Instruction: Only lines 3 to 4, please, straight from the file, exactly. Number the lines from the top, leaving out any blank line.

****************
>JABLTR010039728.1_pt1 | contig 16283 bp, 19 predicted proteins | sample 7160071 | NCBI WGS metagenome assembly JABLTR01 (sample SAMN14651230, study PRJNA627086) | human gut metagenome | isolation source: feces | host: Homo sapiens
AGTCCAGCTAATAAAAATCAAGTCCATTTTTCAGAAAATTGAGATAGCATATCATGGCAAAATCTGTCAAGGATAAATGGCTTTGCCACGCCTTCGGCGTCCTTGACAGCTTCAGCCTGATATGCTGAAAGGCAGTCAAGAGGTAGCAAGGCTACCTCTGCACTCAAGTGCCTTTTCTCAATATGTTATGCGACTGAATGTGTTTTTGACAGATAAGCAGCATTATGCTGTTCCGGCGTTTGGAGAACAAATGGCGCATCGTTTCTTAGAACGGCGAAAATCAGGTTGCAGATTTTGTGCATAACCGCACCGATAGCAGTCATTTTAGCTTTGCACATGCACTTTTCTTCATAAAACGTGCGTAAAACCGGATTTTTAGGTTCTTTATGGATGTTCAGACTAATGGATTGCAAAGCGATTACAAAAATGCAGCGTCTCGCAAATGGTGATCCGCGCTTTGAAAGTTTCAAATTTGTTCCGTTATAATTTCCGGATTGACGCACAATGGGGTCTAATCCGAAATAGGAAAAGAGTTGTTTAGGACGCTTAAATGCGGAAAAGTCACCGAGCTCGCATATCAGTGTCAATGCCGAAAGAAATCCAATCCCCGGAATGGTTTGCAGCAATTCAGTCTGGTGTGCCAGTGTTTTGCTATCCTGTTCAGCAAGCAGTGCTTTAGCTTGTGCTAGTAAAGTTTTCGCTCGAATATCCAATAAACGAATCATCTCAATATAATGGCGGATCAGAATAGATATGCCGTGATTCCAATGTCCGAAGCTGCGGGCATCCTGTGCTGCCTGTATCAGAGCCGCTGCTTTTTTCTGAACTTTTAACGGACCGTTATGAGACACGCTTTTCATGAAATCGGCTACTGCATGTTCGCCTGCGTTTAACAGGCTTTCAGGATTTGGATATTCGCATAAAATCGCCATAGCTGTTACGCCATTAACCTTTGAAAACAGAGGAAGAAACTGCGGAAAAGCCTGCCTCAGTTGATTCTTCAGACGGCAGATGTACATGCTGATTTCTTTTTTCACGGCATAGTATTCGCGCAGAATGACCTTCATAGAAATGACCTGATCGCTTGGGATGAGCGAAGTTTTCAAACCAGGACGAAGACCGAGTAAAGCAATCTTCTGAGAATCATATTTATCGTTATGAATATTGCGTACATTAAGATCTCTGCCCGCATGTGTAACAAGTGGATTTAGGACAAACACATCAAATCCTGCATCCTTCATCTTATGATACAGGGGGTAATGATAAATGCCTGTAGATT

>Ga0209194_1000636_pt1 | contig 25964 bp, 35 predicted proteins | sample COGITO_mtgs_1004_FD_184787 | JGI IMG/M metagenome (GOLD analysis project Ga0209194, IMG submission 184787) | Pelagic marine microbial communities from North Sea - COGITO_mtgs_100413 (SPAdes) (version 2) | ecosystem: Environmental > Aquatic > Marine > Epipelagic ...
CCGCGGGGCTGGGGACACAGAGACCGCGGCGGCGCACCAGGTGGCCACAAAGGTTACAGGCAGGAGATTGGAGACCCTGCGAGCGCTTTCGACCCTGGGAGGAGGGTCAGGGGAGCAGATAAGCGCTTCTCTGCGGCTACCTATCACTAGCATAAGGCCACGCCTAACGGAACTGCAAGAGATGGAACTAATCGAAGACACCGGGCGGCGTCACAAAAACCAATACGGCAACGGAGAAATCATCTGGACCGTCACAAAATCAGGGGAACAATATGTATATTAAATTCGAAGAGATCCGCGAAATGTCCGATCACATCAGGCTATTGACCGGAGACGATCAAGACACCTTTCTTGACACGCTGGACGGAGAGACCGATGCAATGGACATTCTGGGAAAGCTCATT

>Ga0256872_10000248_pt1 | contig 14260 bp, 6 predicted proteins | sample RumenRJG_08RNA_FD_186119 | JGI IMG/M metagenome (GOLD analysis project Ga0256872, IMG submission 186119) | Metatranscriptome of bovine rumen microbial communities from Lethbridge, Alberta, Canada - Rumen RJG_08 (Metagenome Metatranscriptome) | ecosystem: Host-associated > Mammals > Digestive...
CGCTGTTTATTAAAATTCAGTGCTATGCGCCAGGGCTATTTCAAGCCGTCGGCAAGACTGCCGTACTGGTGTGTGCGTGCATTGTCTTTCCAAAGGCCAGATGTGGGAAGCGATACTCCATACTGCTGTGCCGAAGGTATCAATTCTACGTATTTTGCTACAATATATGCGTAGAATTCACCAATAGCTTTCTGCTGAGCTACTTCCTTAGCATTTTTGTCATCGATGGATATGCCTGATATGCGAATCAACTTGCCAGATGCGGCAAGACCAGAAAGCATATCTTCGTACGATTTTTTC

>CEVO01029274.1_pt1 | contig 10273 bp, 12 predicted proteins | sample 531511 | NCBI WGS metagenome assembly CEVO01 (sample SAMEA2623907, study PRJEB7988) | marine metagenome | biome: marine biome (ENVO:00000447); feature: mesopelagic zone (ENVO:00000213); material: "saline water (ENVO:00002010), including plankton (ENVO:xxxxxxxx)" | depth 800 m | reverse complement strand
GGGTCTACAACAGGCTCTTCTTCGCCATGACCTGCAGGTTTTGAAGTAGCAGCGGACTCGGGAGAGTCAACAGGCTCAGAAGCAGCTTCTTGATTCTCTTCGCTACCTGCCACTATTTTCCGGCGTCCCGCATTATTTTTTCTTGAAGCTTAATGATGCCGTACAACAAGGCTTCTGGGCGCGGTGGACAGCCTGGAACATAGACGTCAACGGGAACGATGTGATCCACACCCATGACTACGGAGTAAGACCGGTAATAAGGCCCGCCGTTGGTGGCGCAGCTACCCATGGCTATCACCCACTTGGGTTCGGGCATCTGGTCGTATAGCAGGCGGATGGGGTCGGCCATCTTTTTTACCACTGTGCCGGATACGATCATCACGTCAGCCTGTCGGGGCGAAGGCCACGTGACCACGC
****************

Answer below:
>Ga0209194_1000636_pt1 | contig 25964 bp, 35 predicted proteins | sample COGITO_mtgs_1004_FD_184787 | JGI IMG/M metagenome (GOLD analysis project Ga0209194, IMG submission 184787) | Pelagic marine microbial communities from North Sea - COGITO_mtgs_100413 (SPAdes) (version 2) | ecosystem: Environmental > Aquatic > Marine > Epipelagic ...
CCGCGGGGCTGGGGACACAGAGACCGCGGCGGCGCACCAGGTGGCCACAAAGGTTACAGGCAGGAGATTGGAGACCCTGCGAGCGCTTTCGACCCTGGGAGGAGGGTCAGGGGAGCAGATAAGCGCTTCTCTGCGGCTACCTATCACTAGCATAAGGCCACGCCTAACGGAACTGCAAGAGATGGAACTAATCGAAGACACCGGGCGGCGTCACAAAAACCAATACGGCAACGGAGAAATCATCTGGACCGTCACAAAATCAGGGGAACAATATGTATATTAAATTCGAAGAGATCCGCGAAATGTCCGATCACATCAGGCTATTGACCGGAGACGATCAAGACACCTTTCTTGACACGCTGGACGGAGAGACCGATGCAATGGACATTCTGGGAAAGCTCATT